Countless digital ink has been spilled over the last few weeks about the state of Apple (NASDAQ:AAPL), the company’s new iPhone line, and how the valuation looks in today’s market.
However, comparatively little has been said about a massive technical shift that just took place over the last few weeks – a move that amounts to one of the biggest technical rejections the stock has seen in years.
Today, we’ll break down the recent price action, explain what it means, and map out where the stock might be headed next.
Let’s dive in.
Support & Resistance
Before talking about the recent move or its significance, it’s important to discuss what ‘Support’ and ‘Resistance’ are.
In classical technical analysis, a support is a level in a stock where demand consistently exceeds supply. In other words, a support is a level where price typically bounces.
Conversely, ‘Resistance’ is a spot where supply typically outstrips demand – and price usually reverses lower.
These are important psychological levels, and when they don’t hold up, it can lead to a strong trend in one direction or the other, as longs and shorts unwind their losing positions and trend followers enter the market.
This is why all-time highs tend to cluster; as a new high is made, more and more highs follow as one side of the market overtakes the other. Then a trading instrument gains momentum, which attracts more and more CTA-style capital, and the trend becomes self-sustaining.
As these ideas have become more well understood, technicians have begun to get more and more specific about the levels at which they trade, and what ‘counts’ and what ‘doesn’t’ when it comes to a true breakout vs. a rejection.
And, recently, what we’ve seen in Apple has been a solid rejection. Let’s take a look more closely at what we’re talking about.
A common way to determine important support and resistance levels is to use former swing high and swing low points. This is a good way of helping determine whether or not a market is trading within a range or trending strongly.
Let’s look at a few examples from AAPL’s past.
In this example from 2009, we can see AAPL trading between $2.37 and $6.15:
Then, the stock breaks out above $6.15 and stays there, eventually going on to run to ~$21.50, where it made a new swing high:
Over time, the stock then made a number of new swing highs and swing lows, breaking out cleanly above swing highs each time, and each time gaining a significant amount of ground:
Then, coming into the present day, we can see that the stock broke out from a high near $56, trading all the way up to $181.11:
Remember: the last swing low that AAPL saw on this monthly chart is still down at $34.12.
However, something interesting happened in this most recent breakout.
Instead of continuing up to higher highs, the stock failed hard:
After consistently breaking out cleanly, or breaking out, retesting the key level, and then continuing higher, AAPL stock has firmly broken out, failed, and remained within the previous range, between $181 and $34. Normally, on a lower timeframe, this wouldn’t trigger any alarm bells, as smaller timeframes can be choppy.
However, on a higher timeframe like a monthly chart, this is a significant rejection that should be noticed.
The typical cascade of buyers into AAPL didn’t arrive, and long positions took their chance to profit.
If you zoom out and look at the company holistically, it makes sense.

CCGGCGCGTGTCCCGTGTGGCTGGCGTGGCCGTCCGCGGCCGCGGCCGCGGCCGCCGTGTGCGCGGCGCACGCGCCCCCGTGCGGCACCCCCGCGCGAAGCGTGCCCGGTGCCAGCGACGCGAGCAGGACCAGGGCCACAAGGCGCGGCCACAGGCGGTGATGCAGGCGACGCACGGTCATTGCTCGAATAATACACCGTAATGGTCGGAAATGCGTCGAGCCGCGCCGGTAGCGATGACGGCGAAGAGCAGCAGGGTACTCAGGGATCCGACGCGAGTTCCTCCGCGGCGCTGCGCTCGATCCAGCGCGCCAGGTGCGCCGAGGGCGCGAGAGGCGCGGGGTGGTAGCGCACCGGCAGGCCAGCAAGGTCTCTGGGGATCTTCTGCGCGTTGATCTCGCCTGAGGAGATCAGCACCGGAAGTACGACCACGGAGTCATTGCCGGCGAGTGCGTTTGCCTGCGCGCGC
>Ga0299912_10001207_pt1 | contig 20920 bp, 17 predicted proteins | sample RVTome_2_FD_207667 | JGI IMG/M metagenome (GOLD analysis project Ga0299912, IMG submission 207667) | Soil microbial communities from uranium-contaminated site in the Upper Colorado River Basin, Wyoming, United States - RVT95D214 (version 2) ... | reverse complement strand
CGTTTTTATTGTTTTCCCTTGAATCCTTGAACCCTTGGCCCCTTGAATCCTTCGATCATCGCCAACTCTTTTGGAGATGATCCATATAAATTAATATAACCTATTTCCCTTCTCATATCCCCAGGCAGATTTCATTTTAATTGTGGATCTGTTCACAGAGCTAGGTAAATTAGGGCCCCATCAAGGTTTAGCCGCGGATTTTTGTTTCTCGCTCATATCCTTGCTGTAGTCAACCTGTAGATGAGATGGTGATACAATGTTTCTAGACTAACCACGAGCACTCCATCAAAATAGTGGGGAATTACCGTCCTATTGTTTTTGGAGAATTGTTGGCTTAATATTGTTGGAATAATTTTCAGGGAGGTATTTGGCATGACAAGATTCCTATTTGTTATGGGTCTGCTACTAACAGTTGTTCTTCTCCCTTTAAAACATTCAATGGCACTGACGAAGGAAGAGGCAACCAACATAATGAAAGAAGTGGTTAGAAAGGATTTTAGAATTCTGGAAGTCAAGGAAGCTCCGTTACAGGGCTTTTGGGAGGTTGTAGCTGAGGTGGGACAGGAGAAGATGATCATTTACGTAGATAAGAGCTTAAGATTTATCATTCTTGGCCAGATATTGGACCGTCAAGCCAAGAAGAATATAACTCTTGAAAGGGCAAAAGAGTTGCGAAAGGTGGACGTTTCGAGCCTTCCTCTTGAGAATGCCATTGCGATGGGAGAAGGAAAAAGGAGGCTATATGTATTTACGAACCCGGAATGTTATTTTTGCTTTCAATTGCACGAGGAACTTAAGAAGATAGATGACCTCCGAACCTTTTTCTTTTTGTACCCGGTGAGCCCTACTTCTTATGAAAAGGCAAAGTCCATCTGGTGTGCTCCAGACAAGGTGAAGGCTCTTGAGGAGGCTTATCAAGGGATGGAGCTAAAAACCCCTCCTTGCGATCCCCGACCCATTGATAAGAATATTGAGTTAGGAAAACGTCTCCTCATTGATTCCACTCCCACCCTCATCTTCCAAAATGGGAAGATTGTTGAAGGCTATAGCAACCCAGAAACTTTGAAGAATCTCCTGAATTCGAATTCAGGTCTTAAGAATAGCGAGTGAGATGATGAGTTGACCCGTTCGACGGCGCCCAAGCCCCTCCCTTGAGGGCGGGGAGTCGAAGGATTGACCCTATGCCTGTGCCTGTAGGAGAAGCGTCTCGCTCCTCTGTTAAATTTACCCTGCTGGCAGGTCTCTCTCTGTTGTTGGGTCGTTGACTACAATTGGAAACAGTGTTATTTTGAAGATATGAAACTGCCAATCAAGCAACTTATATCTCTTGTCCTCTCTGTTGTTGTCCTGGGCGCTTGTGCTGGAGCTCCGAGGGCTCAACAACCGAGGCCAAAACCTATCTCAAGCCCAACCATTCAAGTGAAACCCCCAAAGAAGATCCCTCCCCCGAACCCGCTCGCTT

When it comes to AAPL, it’s clear why the stock has outperformed for such a long time, and caught a bid every time it’s broken higher
The company has continued to increase revenue and free cash flow, all while reducing share count:
However, recently, there have been some issues. TTM revenue growth has slowed and even turned into a period of complete stagnation around 380 billion, and the same goes for TTM free cash flow which peaked more than 9 months ago.
Paradoxically, the stock is also trading at some of its highest valuations of the last decade, near 30x FCF and 7x revenue. These multiples have come off of highs slightly following some recent news around Chinese government iPhone bans, but they’re still elevated overall.
Thus, it may make sense why the stock hasn’t caught as much of a fresh bid as it usually does when it sees highs.
Growth has stagnated, the multiple is expensive, and the easy money has been made by trend followers up to this point where the stock looks much more fully valued.
But where do we go from here?
In our view, the stock hasn’t made a new swing low before making this second swing high to break through and ultimately fail on.
It’s likely that in the coming weeks and months that the stock will try to find demand at a new level. The $125 level is a solid candidate for this target, as it’s where the stock bounced before in January of this year before joining the other AI names on a world-beating run.
That said, it’s unlikely that Apple bulls will let the stock get ‘this’ cheap, barring some disaster with the Vision Pro, or another important product (although there are signs of this happening with the recent iOS17 launch & overheating devices).
Most likely? The stock continues to chop around for a while until it builds strength again for a new run at highs. We’re looking towards the 143 level which may see a fresh bid come in as the stock continues to break down on smaller timeframes:
All in all, the recent technical shift in Apple is important to take note of given the significance of the run-up to this point, combined with the fact that new buyers just aren’t entering the stock in the same way they have in the past.
We don’t think shorting the stock is prudent, given the age-old saying “never short stock in a company with a good product”, but it may make sense to trim some AAPL off the table while the opportunity cost is high and the actual opportunity is low.
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